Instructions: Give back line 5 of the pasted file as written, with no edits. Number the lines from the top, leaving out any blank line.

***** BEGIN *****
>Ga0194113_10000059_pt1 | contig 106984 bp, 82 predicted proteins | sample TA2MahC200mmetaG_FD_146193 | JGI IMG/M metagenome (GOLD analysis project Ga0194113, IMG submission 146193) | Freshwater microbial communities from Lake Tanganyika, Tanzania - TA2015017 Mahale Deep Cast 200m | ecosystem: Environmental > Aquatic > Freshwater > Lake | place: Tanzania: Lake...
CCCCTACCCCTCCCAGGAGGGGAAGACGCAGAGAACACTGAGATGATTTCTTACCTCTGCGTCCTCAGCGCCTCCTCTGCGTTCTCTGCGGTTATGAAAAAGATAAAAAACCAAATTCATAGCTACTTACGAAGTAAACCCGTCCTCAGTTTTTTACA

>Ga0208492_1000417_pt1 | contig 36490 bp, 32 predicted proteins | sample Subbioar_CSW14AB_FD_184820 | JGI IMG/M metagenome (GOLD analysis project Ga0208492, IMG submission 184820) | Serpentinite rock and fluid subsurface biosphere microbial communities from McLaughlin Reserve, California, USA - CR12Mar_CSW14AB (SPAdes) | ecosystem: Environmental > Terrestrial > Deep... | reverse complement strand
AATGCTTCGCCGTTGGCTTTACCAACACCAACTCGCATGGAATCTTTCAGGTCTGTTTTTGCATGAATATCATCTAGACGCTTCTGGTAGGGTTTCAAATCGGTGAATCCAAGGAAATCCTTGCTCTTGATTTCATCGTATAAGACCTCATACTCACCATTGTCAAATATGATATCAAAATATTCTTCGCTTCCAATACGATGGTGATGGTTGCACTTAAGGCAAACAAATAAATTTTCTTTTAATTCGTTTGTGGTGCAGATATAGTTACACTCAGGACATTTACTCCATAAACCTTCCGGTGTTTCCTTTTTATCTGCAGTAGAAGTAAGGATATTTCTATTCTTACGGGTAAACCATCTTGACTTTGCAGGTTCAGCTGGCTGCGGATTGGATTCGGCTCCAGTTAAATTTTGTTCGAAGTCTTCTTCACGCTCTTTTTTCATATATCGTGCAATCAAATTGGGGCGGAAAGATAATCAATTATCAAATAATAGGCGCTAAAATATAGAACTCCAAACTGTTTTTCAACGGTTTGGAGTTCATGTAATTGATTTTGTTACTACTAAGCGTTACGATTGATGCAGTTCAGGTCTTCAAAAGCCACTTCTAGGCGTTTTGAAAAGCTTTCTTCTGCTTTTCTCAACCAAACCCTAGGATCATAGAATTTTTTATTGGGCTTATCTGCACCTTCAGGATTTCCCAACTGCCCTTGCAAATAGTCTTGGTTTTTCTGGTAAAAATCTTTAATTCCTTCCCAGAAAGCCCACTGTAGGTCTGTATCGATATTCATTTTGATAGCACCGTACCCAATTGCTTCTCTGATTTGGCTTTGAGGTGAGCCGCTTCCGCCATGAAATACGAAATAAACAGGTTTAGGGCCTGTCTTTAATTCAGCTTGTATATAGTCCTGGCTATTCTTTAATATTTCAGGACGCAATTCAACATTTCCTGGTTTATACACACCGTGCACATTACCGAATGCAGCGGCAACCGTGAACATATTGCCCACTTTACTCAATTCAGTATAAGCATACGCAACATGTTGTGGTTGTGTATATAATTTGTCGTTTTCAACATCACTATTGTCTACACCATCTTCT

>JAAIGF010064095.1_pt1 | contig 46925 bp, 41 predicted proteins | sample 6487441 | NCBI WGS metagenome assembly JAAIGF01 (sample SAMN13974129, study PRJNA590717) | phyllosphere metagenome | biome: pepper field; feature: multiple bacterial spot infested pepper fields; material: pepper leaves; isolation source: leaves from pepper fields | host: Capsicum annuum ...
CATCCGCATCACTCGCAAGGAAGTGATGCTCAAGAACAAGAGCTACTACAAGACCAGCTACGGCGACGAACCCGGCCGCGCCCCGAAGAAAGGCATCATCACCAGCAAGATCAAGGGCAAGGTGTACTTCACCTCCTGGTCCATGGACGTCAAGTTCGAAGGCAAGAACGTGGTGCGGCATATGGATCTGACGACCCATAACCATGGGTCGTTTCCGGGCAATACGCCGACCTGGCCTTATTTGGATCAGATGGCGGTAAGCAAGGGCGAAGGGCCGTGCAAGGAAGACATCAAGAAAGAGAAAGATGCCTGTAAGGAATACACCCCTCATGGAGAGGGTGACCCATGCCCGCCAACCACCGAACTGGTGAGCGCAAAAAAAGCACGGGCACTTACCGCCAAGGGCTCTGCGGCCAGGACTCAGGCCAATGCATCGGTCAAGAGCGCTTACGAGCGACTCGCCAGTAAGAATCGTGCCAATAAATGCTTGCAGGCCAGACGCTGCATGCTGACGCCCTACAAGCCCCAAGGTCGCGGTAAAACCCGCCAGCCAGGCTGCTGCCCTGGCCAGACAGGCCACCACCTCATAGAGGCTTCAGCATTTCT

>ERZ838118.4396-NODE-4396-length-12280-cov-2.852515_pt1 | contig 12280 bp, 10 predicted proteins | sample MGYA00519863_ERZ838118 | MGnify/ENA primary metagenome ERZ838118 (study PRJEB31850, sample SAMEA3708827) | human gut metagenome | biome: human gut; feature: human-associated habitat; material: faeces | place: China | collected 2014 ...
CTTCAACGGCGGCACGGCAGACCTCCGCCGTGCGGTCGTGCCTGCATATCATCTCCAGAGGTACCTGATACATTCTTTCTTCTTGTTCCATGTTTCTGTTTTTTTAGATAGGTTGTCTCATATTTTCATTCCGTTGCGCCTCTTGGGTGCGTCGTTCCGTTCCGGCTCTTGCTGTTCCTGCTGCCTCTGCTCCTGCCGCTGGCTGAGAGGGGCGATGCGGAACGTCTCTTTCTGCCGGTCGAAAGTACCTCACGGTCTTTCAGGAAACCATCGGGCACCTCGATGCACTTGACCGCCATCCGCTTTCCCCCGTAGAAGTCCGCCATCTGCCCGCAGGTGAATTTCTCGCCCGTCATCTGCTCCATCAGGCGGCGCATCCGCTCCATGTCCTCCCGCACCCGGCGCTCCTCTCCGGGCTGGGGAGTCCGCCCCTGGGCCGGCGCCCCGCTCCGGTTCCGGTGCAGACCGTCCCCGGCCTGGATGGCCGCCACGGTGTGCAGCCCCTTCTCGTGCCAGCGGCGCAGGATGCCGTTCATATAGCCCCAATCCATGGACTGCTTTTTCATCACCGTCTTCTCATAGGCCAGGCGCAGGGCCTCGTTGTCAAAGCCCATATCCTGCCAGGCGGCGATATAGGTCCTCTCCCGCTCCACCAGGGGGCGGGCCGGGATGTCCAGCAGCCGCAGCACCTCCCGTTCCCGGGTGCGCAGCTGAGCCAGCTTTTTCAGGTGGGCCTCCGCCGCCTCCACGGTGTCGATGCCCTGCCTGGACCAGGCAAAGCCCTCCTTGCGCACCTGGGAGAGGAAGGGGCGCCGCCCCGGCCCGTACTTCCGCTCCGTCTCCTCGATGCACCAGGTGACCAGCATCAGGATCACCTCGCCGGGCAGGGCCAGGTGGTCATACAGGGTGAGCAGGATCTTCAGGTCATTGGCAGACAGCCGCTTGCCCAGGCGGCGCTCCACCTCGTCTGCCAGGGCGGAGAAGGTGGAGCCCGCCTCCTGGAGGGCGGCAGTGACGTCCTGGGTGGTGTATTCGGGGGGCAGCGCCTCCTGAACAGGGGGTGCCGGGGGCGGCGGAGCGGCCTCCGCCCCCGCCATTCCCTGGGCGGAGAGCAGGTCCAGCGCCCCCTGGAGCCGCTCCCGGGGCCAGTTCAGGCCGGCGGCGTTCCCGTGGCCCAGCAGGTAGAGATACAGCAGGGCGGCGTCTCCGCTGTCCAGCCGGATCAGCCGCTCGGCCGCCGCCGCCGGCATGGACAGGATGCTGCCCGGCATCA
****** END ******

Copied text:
>JAAIGF010064095.1_pt1 | contig 46925 bp, 41 predicted proteins | sample 6487441 | NCBI WGS metagenome assembly JAAIGF01 (sample SAMN13974129, study PRJNA590717) | phyllosphere metagenome | biome: pepper field; feature: multiple bacterial spot infested pepper fields; material: pepper leaves; isolation source: leaves from pepper fields | host: Capsicum annuum ...